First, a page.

Are we looking at a new political party in the making?

By Mata'afa Keni Lesa 17 February 2019, 12:00AM

The truth should be told one way or another. When it comes to the ongoing saga involving former Speaker and Cabinet Minister, La’auli Leuatea Polata’ivao, the million tala question is this; now that the H.R.P.P. has publically declared he is no longer a member of the party, is he still then a Member of Parliament?

Someone should tell the public the truth, whether it comes from the Speaker of Parliament or the Prime Minister himself. We say this because the answer to this question appears elusive and no one seems to want to say it, not Prime Minister Tuilaepa, Speaker of Parliament Leaupepe Tole’afoa Faafisi or anybody else.

What’s so difficult about it? 

We know that the law says once a Member of Parliament crosses the floor, it automatically means they have to have a by-election. But in this case, La’auli has not voluntarily crossed the floor; he has instead been pushed from the H.R.P.P. for voting against a Government-driven law.

Which raises the question of whether a party can push a member across the floor to the point where they are required to have a by-election. Indeed, this case is opening up an interesting debate about how powerful a party can be, in this case the H.R.P.P.

While we have had cases in the past where Members of Parliament have had to undergo by-elections, that happened because they had voluntarily crossed the floor. La’auli hasn’t and he maintains that he is still a member of the H.R.P.P. 

So who has the final say? And when are they just going to tell us?

Speaking of which, last week, the H.R.P.P. Whip, Alai’asa Moefa’auo Moananu, was quite adamant in confirming the H.R.P.P. Executive had unanimously removed La’auli. This was done three weeks ago.

 “Everything was spelled out in the letter (from Prime Minister, Tuilaepa Dr. Sailele Malielegaoi) and that letter detailed the reasons behind the decision,” Alai’asa explained. It would have been nice to be able to get a copy of the letter but Alai’asa was obviously not at liberty to release it.

In the meantime, he said there was a lot more behind the decision to remove La’auli than what has been talked about in the media – which has mainly revolved around his vote against a Constitutional amendment - promoted by the Government.

“There were many things that he (La’auli) was involved in with his private businesses,” he said. “He should have done the right thing to protect the government and his name by resigning from his private business. 

“If you have read the letter from the Prime Minister he had advised La’auli some 5 – 10 years ago not to be involved with those businesses and move away from it.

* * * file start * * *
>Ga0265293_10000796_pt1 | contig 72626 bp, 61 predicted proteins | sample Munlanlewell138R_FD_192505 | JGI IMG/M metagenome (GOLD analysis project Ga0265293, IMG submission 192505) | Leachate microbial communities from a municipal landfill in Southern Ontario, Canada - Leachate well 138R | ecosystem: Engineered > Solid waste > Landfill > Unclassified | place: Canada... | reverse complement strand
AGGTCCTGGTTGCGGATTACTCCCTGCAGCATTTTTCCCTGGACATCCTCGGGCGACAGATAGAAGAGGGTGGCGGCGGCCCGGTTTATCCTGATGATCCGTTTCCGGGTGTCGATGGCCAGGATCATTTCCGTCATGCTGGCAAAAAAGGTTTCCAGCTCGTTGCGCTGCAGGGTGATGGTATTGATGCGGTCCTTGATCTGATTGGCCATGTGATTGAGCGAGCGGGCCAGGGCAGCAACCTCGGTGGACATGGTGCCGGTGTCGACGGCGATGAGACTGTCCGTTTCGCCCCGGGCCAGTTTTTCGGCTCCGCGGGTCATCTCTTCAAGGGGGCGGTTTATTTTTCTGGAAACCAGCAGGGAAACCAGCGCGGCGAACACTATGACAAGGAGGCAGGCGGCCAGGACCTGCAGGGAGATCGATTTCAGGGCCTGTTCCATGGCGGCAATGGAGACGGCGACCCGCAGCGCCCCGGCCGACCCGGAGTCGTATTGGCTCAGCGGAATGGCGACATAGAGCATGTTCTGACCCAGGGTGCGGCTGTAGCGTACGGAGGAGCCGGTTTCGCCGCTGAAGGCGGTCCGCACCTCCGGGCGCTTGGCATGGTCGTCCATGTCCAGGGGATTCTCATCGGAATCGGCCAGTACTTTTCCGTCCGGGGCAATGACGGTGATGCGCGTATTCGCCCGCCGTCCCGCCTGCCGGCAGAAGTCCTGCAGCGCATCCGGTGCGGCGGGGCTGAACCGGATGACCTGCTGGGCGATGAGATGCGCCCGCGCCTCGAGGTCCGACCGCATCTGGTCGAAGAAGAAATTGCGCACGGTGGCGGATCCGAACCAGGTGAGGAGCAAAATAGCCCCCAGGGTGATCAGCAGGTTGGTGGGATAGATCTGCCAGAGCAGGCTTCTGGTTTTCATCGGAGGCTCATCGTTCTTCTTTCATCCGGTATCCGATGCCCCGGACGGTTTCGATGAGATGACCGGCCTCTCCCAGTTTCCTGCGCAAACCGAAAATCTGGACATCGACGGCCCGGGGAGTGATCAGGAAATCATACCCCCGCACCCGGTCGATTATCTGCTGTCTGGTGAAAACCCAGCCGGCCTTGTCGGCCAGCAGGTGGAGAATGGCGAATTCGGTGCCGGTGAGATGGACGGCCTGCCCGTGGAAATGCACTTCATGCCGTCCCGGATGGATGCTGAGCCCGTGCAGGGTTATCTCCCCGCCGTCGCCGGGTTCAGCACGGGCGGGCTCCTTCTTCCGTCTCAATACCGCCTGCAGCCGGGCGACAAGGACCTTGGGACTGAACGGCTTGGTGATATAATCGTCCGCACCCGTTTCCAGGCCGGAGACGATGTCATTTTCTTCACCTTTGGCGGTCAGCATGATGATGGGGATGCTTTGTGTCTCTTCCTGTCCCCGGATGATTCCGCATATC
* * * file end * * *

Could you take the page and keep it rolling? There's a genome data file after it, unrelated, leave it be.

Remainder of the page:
“The case between him and Peseta rolled over from the other Parliamentary term and he had to resign (as Minister of Agriculture) due to that. We accepted his decision (to vote against Constitutional amendment).”

Told that La’auli insists that his position to vote against the Constitution amendments was to voice his constituency’s view on the law, Alai’asa said that is La’auli’s interpretation.

“It is clear that what he did is enough to let us know that he is no longer in the party,” he said, adding that the decision was in the best interest of the party. 

The man of the moment though, La’auli, disagrees. Contacted for a comment, La’auli denied the Prime Minister said he has been removed from the political party.

“He (Tuilaepa) did not say that,” assured La’auli. 

Asked to comment on claims that his involvement with his private businesses contributed to the decision, La’auli said: “There is no one in Parliament that is not involved in (private) business.”

Getting back to the issue of being removed from the party, La’auli said: “I cannot say what the decision (on that matter) is. 

“I will let you know once the people that appointed me in the position (as M.P. for H.R.P.P.) make a decision. I had met with my constituency and they will prepare a press release on the outcome of our meeting and decision.”

On Friday, that decision was relayed to the nation during a press conference where Sasina, Letui and Fagae’e, villages in Gagaifomauga No. 3, backed La’auli.

Speaking on behalf of the constituency, Seve Avaula Panapa, made it absolutely clear that Sasina, Letui and Fagae’e remain supportive of their Member of Parliament, staying with the H.R.P.P.

“If the H.R.P.P. refuses to honour his membership, that does not change anything, he will always be our Member of Parliament,” Seve said. 

As for La’auli, he said: “There were three parties in Parliament, then two and now just one ruling party. And considering the advantages and disadvantages of what has occurred, I am praying for what is next.”

Are we looking at the possibility of a new political party in the making? 

Who knows? Stay tuned!

Have an awesome week Samoa, God bless! 

By Mata'afa Keni Lesa 17 February 2019, 12:00AM

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